Today: The Education of Science.

10 Sep

Sitting at second tea break, normally i am there dead on time. Leaving before the mass of academics converge on the tea room, indulging in in depth conversations. Usually involving Cricket, Where they have been on holiday and Golf.

Today however i was late due to reasons beyond my control (I lie. i just forgot the time) so i was surrounded by these people, all alot cleverer than i could every really be, all having about 4 conversations at once.

One conversation caught my attention however, one being held between 2 professors all about the correlation between A-level results and degree outcomes.

I’m always a little defensive when it comes to A-level’s, having not done very well (CDD) I had to do a preliminary year to guarentee myself a position at Cardiff University, doing alot better than what i had acheived in my A-levels.

However they turned not on the students in this case, but on the teaching standards that you receive. I was relieved and intrigued to hear what they were saying about how teachers make things seem too easy for the pupils. Effectively enabling them to fail when they don’t put effort in (for those of us lacking that genius gene), or denying those who are super genius’ from the challenge they deserve.

It took me back to ALL of my A-levels and how they were taught.

I went to Waingels Copse School in Woodley, Reading (Now called Waingels College…), for A-level i did Physics, Maths and Chemistry. Pretty much the hardest lot you could do, I was only ever really good and had fun in my science classes so it was an easy choice for me going into year 12 (where i also took Geography… I am still not sure why).

At the end of year 12, I had an E in physics, 2 marks INTO an E,  and D’s in everything else. I chose to drop Geography, and re-sat my As Physics and A-level Physice all in 1 year, bumping my final grade up to a C. The problem my school hit with this? My head teacher didn’t want to grant my head of physics permission to hire another physics teacher (there were 2 dedicated and one complete idiot who admitted that he hated teaching Physics). So he left… Half way through my final year. Causing my favourite Physics teacher Mr Jon Clarke to have to cover The department heads classes, and teach an A-level class. Needless to say the A2 class had dropped a lesson a week, and the As had the same. Leaving me 2 lessons down, and wanting to study Physics at Uni. Panic E-mail to the admission tutor cleared that issue up. Thankfully.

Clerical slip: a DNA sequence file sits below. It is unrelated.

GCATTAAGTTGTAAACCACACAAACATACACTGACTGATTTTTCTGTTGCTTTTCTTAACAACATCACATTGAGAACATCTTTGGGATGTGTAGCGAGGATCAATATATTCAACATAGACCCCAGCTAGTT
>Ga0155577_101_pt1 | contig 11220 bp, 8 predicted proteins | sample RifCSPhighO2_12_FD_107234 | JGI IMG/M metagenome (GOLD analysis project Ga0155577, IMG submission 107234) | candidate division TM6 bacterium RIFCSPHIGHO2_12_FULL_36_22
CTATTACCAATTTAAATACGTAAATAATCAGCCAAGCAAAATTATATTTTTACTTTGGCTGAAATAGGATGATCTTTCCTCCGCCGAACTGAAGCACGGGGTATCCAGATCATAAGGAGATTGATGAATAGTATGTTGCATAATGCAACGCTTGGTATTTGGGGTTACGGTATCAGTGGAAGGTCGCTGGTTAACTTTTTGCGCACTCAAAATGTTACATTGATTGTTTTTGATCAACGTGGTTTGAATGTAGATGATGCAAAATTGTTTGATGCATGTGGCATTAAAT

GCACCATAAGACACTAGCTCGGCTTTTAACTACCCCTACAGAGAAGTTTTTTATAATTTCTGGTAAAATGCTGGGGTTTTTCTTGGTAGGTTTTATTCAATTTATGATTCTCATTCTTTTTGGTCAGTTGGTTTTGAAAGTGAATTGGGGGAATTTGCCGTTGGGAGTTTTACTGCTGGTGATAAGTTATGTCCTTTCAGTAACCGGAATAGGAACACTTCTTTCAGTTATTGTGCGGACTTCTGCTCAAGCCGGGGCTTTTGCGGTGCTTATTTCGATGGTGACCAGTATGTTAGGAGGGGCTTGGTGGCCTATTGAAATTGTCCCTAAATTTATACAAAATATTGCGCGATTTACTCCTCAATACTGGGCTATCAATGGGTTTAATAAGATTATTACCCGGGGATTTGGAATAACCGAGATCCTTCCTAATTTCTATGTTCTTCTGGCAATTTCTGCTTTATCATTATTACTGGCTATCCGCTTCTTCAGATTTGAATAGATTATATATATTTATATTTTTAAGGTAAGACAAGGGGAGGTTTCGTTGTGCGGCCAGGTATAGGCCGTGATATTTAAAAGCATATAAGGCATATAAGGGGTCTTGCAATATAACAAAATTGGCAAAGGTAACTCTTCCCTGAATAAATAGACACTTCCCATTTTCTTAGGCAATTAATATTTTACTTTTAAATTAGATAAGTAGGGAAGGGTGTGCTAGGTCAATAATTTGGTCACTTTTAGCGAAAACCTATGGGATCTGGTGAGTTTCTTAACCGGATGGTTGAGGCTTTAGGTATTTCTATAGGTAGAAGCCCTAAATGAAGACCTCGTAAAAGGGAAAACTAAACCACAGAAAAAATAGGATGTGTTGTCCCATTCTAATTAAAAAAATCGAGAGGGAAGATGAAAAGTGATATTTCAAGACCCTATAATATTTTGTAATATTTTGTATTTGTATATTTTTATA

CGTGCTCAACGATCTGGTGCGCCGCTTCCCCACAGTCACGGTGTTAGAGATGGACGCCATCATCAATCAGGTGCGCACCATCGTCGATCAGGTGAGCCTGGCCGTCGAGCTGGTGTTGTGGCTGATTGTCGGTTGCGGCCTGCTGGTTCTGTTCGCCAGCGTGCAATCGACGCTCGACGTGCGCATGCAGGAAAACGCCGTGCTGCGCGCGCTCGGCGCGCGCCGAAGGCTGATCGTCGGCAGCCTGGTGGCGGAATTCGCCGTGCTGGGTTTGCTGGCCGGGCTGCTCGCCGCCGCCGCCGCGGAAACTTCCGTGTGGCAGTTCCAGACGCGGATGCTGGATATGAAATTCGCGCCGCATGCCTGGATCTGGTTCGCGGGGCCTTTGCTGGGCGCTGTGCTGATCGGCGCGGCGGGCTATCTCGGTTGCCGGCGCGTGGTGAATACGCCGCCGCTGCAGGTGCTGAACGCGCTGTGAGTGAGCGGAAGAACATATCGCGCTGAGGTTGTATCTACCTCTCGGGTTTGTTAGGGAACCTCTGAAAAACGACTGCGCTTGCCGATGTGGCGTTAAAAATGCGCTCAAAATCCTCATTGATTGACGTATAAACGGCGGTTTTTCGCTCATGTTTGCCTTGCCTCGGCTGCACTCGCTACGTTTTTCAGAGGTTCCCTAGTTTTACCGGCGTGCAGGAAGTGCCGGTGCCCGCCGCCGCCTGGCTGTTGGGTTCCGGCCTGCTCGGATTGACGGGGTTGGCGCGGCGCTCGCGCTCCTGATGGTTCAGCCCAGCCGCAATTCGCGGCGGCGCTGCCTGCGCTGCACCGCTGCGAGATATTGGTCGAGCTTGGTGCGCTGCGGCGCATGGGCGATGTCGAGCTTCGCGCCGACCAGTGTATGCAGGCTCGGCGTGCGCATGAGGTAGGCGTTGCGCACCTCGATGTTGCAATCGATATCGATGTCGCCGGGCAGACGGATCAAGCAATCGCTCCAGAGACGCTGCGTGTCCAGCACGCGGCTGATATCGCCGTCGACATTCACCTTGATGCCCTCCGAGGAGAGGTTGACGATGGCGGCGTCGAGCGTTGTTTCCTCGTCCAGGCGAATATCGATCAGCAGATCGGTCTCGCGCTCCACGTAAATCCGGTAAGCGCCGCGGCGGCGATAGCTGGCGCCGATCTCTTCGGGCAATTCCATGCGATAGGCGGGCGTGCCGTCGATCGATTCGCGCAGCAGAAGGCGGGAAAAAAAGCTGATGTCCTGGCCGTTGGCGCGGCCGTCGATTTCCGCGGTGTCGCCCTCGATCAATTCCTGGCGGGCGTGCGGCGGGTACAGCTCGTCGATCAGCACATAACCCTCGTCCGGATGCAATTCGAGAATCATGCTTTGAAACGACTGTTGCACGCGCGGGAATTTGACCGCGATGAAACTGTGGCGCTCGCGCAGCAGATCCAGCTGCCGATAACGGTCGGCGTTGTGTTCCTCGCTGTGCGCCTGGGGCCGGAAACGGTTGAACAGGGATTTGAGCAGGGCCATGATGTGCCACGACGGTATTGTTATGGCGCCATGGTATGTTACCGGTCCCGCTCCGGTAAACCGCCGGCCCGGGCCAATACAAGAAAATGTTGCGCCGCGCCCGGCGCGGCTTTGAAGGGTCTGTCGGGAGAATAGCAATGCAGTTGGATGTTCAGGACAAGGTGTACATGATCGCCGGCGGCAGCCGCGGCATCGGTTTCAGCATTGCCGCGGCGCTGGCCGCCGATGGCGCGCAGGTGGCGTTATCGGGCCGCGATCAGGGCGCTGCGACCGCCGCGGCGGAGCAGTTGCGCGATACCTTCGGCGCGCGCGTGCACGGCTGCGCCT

Next Issue came when January results came out. The people who took double maths (top set GCSE sat the full A-level in a year after doing their GCSE a year early) pretty much failed and dropped down into my class. So my class went from having 5 people in, to 25. It became a revision lecture for them, and i failed to get taught pretty much anything, no matter how much i asked, how much i complained to the teacher. It was not the students who dropped down to my classes fault, but my teacher for failing those of use who needed to be taught in the first place.

Chemistry was a bundle of laughs. Nothing went really wrong, just nothing went really right either. The teachers made us  try and see chemistry as an easy thing. So apart from my full marks in my practical examination, I learnt nothing.

It’s good to see that the lecturers see that A-level results are a result of teaching practices and not a students bone idle-ness when it comes to university. I tried very hard at my A-levels. In the end my hard work has paid off and i am currently averaging a 2:1, I have been taught well!

On a side note: If anybody reading this knows Mr Jon Clarke, or at least where he is, I would really like toget back in contact with him, as thankfully he has left Waingels and moved on. I want to thank him for keeping everything real. Being honest with me about my results, and to show him how far i have come. I did Physics and Astronomy because of his inspiration, I think shaking his hand is necessary.

Advertisements

One Response to “Today: The Education of Science.”

Trackbacks/Pingbacks

  1. Tweets that mention Today: The Education of Science. « I Did That -- Topsy.com - 10/09/2010

    […] This post was mentioned on Twitter by Harriet Parfitt, Harriet Parfitt. Harriet Parfitt said: Today: The Education of Science: http://wp.me/p13Uop-11 #teaching #science #education […]

Leave a Reply

Fill in your details below or click an icon to log in:

WordPress.com Logo

You are commenting using your WordPress.com account. Log Out / Change )

Twitter picture

You are commenting using your Twitter account. Log Out / Change )

Facebook photo

You are commenting using your Facebook account. Log Out / Change )

Google+ photo

You are commenting using your Google+ account. Log Out / Change )

Connecting to %s

%d bloggers like this: